"I am utterly grateful to Dr. Lewis for all her help, guidance and
mentorship through the application process. I owe a great deal of my success
to date to her team."
Ariel Chairez, Entering Class 2004, Scholarship Awardee, University
of Wisconsin Medical School
"Dr. Lewis, I would like to thank you for all of your help.
Without your guidance, I would not have been accepted
into medical school this year. I am extremely happy to have been accepted
to one of the top medical schools in the country, and to have received
a scholarship of $130,000. For any student who questions the value
of your services, I can say that you have saved me $130,000 in tuition!
John Fiszer (Lawyer), Entering Class of 2005,
University Of Illinois at Chicago College of Medicine
Dr. Lewis' note: John was an Assistant State's Prosecuting Attorney in
Chicago, Illinois, when he contacted me in 2004. Finishing his 4th year
of medical school, he said: "I am really enjoying med school, and
I am thankful to Dr. Lewis for her help. Her methodical, disciplined approach
to the med school application process, as well as her insight into the
transition to med school were right on target."
Ali Warrick, Advisee
"Dear Dr. Lewis,
I appreciate your help in my transfer process to UC Berkeley. You have
been an integral part of the transition, and I would like to thank you
for your time and efforts. I know that your work is very thorough
and well thought out. In addition, I believe that you really care about
your students, and believe in each student's "right fit" in
a school. You lead many people toward a brighter future, and I would like
to say, 'Thank You!' for your contribution toward my academic goals. This
process has been much more enjoyable with your guidance. Thank you for
being so good at what you do."
S, Entering Class 2008, accepted with full scholarship
to Mayo Medical School
"I cannot thank Dr. Lewis enough for her support and invaluable advice.
When I came to her, I was apprehensive about the formidable task of applying
to medical school especially with my past academic and personal hardships.
She helped me see that overcoming these difficulties was a testament to
my strength, dedication, and diligence. One of the most surprising outcomes
of our relationship was that she was effective in helping me develop a
more positive self-image and conquer many of my insecurities. Without
her guidance and letter of evaluation, I would not have been able to earn
an acceptance to Mayo Medical School, which granted me a merit scholarship
that covers almost all of my tuition. I truly appreciate all of her help.
She went above and beyond her role as an Advisor by becoming a Mentor
to me. She is absolutely the best in the business!"
In order to be a competitive Class of 2015 or 2016 applicant,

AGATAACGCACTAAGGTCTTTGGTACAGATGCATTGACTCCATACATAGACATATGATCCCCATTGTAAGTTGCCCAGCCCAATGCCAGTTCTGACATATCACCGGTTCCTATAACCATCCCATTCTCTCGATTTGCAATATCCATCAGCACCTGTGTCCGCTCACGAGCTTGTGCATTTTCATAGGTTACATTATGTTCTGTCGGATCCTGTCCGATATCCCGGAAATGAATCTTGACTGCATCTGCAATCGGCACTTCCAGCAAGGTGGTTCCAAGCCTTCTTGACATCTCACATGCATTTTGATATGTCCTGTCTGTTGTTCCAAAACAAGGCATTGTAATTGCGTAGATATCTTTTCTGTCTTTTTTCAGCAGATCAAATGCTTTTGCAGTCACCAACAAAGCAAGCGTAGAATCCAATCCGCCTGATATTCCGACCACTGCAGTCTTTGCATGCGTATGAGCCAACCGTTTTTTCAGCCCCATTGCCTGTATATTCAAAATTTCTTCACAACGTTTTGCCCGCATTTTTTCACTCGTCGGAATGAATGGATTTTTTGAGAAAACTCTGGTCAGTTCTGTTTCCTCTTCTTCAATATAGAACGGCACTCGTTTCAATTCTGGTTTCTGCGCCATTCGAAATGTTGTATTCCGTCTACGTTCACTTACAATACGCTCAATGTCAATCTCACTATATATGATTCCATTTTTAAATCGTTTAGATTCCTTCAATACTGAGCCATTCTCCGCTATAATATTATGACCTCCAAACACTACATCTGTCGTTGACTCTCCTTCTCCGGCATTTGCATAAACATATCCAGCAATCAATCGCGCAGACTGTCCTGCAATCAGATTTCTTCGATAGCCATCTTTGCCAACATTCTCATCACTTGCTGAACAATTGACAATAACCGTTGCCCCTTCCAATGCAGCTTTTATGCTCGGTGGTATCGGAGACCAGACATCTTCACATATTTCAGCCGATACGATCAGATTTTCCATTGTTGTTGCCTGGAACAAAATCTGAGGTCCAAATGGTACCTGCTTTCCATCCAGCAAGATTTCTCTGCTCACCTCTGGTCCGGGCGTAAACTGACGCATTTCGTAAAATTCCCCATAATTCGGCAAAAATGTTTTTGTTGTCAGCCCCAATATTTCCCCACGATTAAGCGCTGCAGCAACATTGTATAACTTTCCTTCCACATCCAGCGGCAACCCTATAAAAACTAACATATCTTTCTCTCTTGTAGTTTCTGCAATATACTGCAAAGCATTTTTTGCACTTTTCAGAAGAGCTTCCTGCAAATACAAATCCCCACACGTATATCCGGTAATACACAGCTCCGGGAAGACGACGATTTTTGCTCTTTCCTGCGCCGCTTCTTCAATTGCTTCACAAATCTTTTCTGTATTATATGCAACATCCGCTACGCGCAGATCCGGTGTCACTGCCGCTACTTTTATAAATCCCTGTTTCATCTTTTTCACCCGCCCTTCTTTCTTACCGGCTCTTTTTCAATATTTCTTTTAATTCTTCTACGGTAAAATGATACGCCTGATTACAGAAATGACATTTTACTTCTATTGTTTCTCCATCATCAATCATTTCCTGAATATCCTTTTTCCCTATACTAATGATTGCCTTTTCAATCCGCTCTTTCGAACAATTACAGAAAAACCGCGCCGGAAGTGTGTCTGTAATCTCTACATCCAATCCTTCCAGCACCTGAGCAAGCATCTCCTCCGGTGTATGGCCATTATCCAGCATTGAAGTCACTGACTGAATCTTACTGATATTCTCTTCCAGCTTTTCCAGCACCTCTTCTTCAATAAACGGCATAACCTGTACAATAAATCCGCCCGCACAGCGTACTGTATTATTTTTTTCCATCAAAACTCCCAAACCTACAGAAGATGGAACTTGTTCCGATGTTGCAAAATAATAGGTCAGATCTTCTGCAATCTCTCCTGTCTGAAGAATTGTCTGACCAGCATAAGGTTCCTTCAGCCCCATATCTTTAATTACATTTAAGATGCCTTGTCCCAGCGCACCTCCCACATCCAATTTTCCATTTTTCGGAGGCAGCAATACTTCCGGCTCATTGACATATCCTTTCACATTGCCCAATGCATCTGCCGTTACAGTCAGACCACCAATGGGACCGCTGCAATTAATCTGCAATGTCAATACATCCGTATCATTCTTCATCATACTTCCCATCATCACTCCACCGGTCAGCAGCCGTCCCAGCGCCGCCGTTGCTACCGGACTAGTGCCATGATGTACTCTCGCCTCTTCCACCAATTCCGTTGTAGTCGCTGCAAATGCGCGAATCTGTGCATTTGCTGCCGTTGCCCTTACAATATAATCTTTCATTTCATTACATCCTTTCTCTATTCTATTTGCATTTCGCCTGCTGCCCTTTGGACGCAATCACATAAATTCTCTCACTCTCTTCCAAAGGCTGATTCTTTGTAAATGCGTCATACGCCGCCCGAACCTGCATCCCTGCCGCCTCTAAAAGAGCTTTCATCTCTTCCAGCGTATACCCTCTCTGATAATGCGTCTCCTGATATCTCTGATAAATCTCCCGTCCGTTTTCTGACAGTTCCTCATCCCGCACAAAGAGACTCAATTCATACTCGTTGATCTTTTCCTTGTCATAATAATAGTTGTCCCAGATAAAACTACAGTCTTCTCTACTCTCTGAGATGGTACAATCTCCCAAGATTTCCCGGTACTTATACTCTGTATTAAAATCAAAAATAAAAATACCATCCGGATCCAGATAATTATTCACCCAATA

you need to submit a quality application as evaluated by your clinical,
service and other experiences and your GPA-MCAT/DAT/GRE, etc. profile
in a timely fashion. This requires a well thought-out strategy to carry
you through the difficult year-long application process. If you use Dr.
Lewis' advising, we begin preparation early in the year BEFORE submission
of your application!
EARLY is always better, removes much of the pressure, and allows time to solve unforeseen problems and challenges.
What are your chances?
If you want to change your career, or reach your present career goal,
but do not know how to begin, or how to jump over all those hurdles, Lewis
Associates will advise you and implement strategies to change your life.
Dr. Lewis is thorough and professional.
Read on our website about
getting your Personal
Assessment done, then phone or email
us to get started! Dr. Lewis spends, on average, 7 hours developing
an effective strategy of taking you from where you are to where you want
You may be like our other Lewis Associates Advisees -- highly motivated
and intelligent -- but needing focus, guidance and specific technical
expertise. Dr. Lewis solves problems for her Advisees and finds opportunities
for them. Or, you may wish to use hourly advising to solve one specific
Dr. Lewis is a trained Biologist, having taught and directed her own research
programs for many years at two universities. She earned two postdoctoral
fellowships (one at NIH), received the 1990 NACADA Outstanding
Institutional Advising Program in the U.S. and directed her own Health
Careers Opportunity Program grant for 6 years, bringing $1 million to
her university while helping hundreds of disadvantaged
students enter health professions.
If you are serious about making your dreams to become a physician,
dentist, physician assistant, veterinarian, optometrist, podiatrist, naturopathic
physician, or pharmacist a reality--Dr. Lewis can help you.
We have made the difference for more than 800 alumni now training or practicing
in medicine over the last 26 years.
Dr. Lewis teaches Professionalism, Leadership, and Quality, and
sets high standards for her Advisees.
Lewis Associates will save you money and heartache on your preparation
and application process.
Contact the Health Career experts! For more
information email email@example.com.
This Amazing Commercial From Thailand Will Make You Cry